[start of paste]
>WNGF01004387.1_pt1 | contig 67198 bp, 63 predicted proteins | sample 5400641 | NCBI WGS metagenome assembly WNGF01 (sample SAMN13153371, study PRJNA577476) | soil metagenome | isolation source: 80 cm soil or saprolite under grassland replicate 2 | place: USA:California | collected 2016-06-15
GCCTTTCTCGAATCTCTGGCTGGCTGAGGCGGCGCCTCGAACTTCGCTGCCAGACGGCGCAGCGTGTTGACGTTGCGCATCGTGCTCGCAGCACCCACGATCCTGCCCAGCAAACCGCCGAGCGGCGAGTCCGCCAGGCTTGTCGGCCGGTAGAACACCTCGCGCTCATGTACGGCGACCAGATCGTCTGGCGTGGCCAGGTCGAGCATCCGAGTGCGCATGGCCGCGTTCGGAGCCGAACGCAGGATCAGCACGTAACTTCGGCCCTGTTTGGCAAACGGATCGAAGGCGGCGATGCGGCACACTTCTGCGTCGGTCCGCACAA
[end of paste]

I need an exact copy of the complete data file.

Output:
>WNGF01004387.1_pt1 | contig 67198 bp, 63 predicted proteins | sample 5400641 | NCBI WGS metagenome assembly WNGF01 (sample SAMN13153371, study PRJNA577476) | soil metagenome | isolation source: 80 cm soil or saprolite under grassland replicate 2 | place: USA:California | collected 2016-06-15
GCCTTTCTCGAATCTCTGGCTGGCTGAGGCGGCGCCTCGAACTTCGCTGCCAGACGGCGCAGCGTGTTGACGTTGCGCATCGTGCTCGCAGCACCCACGATCCTGCCCAGCAAACCGCCGAGCGGCGAGTCCGCCAGGCTTGTCGGCCGGTAGAACACCTCGCGCTCATGTACGGCGACCAGATCGTCTGGCGTGGCCAGGTCGAGCATCCGAGTGCGCATGGCCGCGTTCGGAGCCGAACGCAGGATCAGCACGTAACTTCGGCCCTGTTTGGCAAACGGATCGAAGGCGGCGATGCGGCACACTTCTGCGTCGGTCCGCACAA